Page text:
There’s a silver lining to the Boston Red Sox’s 2022 season, which so far has included ups and downs at the major league level.
Several prospects are showing promise, reinforcing the notion that Boston’s farm system has significantly improved since Chaim Bloom took over as Red Sox chief baseball officer, and one of the organization’s most intriguing minor leaguers is about to take an important step in recovering from an injury.
Bryan Mata, who underwent Tommy John surgery in April 2021, recently pitched in three extended spring training games in Fort Myers and now will begin a rehab assignment with Single-A Salem, according to The Boston Globe’s Alex Speier.
This obviously is a positive development, indicating the right-hander is back on an upward trajectory nearly 16 months removed from going under the knife after tearing his UCL. And it’s suddenly worth wondering whether Mata could help the Red Sox, in the majors, as soon as this season.
Of course, we must proceed with caution. The Red Sox surely will. Mata just turned 23 in May and still is working through the recovery process of a major procedure. It’s not worth jeopardizing his long-term future for a potential short-term gain, especially with Boston still finding its way amid a 24-27 start.
But, as Speier notes, Mata dazzled at the alternate training site in 2020 after flashing his upside with High-A Salem and Double-A Portland in 2019. He’s one of the Red Sox’s top pitching prospects, when healthy, and his return to competitive game action is grounds for optimism.
While it would be considered a success if Mata eventually advances to Triple-A Worcester this season without any setbacks, there’s also a dream scenario that sees him check enough boxes along the way to crack the majors in 2022. After all, prior to his elbow injury, there was speculation about whether he’d reach Boston in 2021.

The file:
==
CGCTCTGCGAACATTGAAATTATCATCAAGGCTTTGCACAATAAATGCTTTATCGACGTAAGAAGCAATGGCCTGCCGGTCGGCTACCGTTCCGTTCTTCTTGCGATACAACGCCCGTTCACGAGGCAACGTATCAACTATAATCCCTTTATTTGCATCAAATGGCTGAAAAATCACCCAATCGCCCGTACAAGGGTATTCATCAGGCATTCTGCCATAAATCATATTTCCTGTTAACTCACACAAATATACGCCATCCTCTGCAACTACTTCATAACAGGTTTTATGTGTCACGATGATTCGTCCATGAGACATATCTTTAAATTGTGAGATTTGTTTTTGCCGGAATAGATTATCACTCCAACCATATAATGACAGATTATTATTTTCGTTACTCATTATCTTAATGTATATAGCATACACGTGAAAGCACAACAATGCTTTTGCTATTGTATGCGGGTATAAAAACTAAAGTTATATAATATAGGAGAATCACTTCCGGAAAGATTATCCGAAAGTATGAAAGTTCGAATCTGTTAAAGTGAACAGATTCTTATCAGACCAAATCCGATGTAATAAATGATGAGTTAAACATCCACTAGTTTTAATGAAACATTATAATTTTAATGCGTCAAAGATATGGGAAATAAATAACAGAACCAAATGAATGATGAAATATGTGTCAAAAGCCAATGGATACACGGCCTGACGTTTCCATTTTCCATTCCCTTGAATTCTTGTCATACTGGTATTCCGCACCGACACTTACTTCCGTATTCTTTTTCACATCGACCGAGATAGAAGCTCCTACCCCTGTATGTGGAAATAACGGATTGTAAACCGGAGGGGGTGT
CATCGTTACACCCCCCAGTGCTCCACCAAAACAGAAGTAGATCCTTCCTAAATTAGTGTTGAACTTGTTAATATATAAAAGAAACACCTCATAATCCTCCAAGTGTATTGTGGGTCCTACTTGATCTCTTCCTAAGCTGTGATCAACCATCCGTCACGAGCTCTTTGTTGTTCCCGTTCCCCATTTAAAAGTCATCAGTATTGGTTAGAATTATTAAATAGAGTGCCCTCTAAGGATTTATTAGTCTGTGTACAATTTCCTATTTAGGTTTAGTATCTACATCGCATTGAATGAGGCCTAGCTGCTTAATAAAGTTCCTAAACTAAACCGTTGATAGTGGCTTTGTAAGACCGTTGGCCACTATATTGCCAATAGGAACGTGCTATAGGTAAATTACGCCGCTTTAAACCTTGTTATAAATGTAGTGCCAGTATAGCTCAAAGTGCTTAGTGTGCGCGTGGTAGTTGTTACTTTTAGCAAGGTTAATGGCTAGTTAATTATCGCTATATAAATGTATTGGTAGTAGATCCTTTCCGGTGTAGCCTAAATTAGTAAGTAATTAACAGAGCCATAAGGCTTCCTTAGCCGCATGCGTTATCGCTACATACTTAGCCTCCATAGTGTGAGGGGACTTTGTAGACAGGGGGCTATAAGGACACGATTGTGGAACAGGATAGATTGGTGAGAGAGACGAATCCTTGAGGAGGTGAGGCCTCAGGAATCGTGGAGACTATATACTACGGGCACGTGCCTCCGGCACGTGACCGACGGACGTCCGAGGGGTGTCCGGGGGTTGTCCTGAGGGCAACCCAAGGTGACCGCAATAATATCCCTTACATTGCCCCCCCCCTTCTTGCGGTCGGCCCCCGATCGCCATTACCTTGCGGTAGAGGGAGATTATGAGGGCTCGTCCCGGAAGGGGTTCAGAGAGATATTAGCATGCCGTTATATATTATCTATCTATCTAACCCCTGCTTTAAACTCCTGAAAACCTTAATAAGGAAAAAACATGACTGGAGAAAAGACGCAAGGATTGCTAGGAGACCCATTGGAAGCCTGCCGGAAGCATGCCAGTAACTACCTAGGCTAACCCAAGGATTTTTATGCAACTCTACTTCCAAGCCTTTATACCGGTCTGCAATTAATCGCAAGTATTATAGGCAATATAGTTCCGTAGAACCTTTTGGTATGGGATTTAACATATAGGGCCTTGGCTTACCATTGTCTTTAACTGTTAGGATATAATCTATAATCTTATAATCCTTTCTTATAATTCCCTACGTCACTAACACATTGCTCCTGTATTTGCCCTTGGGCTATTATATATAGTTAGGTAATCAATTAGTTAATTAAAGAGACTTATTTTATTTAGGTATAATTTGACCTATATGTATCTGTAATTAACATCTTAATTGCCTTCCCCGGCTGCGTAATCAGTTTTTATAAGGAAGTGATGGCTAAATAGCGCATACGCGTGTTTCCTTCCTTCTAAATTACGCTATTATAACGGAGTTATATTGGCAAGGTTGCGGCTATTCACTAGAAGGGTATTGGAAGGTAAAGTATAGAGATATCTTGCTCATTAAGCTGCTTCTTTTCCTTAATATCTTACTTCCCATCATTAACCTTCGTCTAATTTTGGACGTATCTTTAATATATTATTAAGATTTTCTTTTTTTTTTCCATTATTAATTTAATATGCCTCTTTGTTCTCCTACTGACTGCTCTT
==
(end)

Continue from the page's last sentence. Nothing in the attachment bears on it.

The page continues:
Mata hit triple digits with his fastball in his first extended spring training game, per Speier, before working in the highs 90s over his next two outings. His four-pitch mix — which also includes a slider, changeup and curveball — ultimately could allow him to stick as a starter, but the velocity alone is tantalizing and it’s entirely possible his stuff would tick up in a late-inning relief role.
This is notable for several reasons, not the least of which is Boston’s ongoing bullpen issues. The Red Sox don’t have a legitimate closer and have struggled to piece together the back half of games. Red Sox manager Alex Cora must be salivating at the mere thought of adding a power arm like Mata at some point later this season.
Again, we must pump the brakes when it comes to Mata’s ascent. Just as we need to remind ourselves Brayan Bello — Boston’s top pitching prospect — has additional development ahead of him after earning a recent promotion to Triple-A.
Still, the Red Sox should be encouraged about the possible reinforcements they’re grooming, as it’s been years since Boston’s minor league pitching depth has looked this dynamic, with Mata’s return to the mound offering another glimpse of what could lie ahead sooner rather than later.